The building is governed by operating constraints that the project strives to respect: it is a utilitarian structure, a machine that must work perfectly.
The fire-stop levels and the risks of explosion lead to relatively closed volumes of a fairly imposing scale given by the sheltered components (TR and SEMC).
We take advantage of these constraints by proposing an architecture that is both massive and delicate and that draws its strength from its materiality.
The interplay of equipment, textures and colours offered by its implementation allows us to create rich and varied surfaces.
The building operates on two scales:
On the street side, the volumetry of the building ensures the transition in size between the two adjoining buildings: a main body 12m high is aligned with the building on the square side, while a narrower volume rises to 15m, signifying the entrance and responding to the beautiful brick building on the east side.
On the courtyard side, the building is stepped from the ground floor to the first floor. The mass effect is thus attenuated in favour of the empty space of the courtyard which breathes, more open to the interior of the island. It is not a rear façade. It is the subject of a meticulous treatment, just like the façade on the street, adorned with mashrabiya, which highlights the vertical circulation and conceals the ventilation air intakes.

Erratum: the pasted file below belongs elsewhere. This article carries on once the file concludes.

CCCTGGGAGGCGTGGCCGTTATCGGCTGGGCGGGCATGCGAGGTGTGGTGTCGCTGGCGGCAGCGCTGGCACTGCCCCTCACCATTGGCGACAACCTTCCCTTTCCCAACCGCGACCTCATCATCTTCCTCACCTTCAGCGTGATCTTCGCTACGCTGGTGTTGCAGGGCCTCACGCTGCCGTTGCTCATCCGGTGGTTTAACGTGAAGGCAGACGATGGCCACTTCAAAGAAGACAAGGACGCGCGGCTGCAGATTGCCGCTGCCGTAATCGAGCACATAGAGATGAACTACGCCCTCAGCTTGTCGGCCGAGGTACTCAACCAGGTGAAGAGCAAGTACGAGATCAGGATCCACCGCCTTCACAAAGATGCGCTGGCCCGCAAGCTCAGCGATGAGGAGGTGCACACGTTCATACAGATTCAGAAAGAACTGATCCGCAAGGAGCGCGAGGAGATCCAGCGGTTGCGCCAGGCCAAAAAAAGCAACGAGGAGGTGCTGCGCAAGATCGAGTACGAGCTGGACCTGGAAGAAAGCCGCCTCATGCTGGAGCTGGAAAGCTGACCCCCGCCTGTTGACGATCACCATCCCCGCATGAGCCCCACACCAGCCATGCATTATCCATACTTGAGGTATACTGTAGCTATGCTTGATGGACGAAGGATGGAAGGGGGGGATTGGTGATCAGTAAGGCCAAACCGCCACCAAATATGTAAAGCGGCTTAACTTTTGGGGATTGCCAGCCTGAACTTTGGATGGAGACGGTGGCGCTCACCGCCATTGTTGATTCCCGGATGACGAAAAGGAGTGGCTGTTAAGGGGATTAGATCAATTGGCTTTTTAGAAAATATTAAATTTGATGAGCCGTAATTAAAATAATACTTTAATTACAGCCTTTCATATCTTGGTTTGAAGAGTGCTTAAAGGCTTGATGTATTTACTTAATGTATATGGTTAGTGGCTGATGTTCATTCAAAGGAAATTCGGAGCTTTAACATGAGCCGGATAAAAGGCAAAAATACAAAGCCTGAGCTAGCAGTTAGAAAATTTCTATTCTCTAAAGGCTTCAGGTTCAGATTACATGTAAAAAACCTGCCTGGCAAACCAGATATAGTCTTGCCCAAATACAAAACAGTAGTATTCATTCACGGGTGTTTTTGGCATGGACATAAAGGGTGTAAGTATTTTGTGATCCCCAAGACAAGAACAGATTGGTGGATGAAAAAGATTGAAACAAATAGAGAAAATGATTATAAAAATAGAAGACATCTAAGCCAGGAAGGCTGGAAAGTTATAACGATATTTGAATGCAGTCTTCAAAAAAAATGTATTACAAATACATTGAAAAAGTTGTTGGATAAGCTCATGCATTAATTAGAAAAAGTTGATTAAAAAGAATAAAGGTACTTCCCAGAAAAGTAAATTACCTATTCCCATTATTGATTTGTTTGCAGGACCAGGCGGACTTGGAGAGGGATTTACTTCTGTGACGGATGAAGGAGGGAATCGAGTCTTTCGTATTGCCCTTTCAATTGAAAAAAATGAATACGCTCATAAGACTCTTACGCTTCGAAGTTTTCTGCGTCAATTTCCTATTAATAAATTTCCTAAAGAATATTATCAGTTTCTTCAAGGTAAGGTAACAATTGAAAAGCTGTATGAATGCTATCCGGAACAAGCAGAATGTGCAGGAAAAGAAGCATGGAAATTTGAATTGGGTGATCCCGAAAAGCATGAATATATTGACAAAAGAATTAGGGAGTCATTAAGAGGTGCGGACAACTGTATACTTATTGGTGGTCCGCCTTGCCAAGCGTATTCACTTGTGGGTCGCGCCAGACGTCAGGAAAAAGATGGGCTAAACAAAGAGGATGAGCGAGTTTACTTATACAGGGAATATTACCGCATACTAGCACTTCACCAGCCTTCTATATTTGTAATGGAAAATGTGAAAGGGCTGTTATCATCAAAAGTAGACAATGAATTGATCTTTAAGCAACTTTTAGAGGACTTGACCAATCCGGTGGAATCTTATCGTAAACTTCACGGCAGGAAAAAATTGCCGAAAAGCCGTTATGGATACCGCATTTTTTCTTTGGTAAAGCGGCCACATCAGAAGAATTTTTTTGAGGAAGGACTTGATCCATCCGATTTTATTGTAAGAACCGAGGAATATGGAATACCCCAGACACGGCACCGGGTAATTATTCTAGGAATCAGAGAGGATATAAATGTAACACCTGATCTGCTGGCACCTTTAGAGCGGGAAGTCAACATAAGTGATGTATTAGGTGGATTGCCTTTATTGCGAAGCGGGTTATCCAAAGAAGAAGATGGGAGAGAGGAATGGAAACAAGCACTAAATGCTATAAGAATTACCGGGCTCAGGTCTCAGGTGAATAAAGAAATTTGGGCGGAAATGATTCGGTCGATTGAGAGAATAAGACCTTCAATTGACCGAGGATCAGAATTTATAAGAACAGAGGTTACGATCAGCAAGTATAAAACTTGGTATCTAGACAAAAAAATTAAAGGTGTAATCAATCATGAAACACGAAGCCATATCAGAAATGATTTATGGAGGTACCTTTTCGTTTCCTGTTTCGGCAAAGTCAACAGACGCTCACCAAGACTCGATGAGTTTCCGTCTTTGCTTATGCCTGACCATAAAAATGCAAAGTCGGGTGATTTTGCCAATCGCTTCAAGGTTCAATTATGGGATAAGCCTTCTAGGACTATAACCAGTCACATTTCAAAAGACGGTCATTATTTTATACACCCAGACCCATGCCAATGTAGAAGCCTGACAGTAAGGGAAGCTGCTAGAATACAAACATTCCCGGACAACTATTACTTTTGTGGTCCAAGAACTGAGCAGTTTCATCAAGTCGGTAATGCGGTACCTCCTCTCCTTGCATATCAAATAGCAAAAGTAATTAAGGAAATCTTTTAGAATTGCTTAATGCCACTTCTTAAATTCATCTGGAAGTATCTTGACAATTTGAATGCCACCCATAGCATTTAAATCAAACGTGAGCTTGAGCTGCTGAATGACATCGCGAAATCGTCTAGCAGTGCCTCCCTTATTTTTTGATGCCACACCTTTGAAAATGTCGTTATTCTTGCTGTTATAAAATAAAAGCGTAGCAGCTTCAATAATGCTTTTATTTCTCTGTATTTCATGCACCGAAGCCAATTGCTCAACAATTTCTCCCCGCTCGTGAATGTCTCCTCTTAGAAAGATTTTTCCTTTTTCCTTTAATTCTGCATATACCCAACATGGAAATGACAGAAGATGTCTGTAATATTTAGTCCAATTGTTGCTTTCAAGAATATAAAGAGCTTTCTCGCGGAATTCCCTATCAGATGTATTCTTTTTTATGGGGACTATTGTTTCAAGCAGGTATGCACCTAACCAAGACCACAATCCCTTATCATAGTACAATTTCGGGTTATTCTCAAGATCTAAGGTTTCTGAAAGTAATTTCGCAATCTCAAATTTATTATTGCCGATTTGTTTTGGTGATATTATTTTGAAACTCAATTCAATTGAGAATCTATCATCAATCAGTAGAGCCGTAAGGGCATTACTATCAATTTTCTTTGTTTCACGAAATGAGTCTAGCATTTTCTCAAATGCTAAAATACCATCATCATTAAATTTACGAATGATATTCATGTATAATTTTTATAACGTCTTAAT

A 3m high base with a differentiated treatment manages the relationship with the street. The terracotta bricks are a perennial material, able to withstand daily aggressions (washing with water, shocks, etc.). The modenatures of the wall (joints and reliefs) protect it from possible graffiti (graffiti artists prefer smooth surfaces) and from the sticking of posters. This relief also gives depth to the facade by catching the light and generating shadows.
The base is thus directly aimed at the pedestrian.
Horizontal lines of terracotta bricks protruding every meter stratify the building in its height making it very easy to apprehend. They constitute a utilitarian rather than ornamental motif as they protect the lower rows of mud bricks.
The roof, also known as the fifth facade, will be particularly visible from the neighbouring buildings.
It is treated with great care: the technical organs and other ventilation ducts are gathered in a volume that surmounts the TR.
The surfaces are vegetated, thus ensuring better retention of rainwater, improving inertia and promoting biodiversity.
The industrial program of the building offers us the opportunity to create an architecture that composes in two a priori opposite registers.
The first consists in restoring and assuming the technical vocation without trying to disguise the construction as “something else”.
The second proposes a singular materiality and tectonics that allows the Tolbiac station to show benevolence and generosity towards its environment.
Our ambition would be that it would become a “natural” part of the streetscape as soon as it is completed.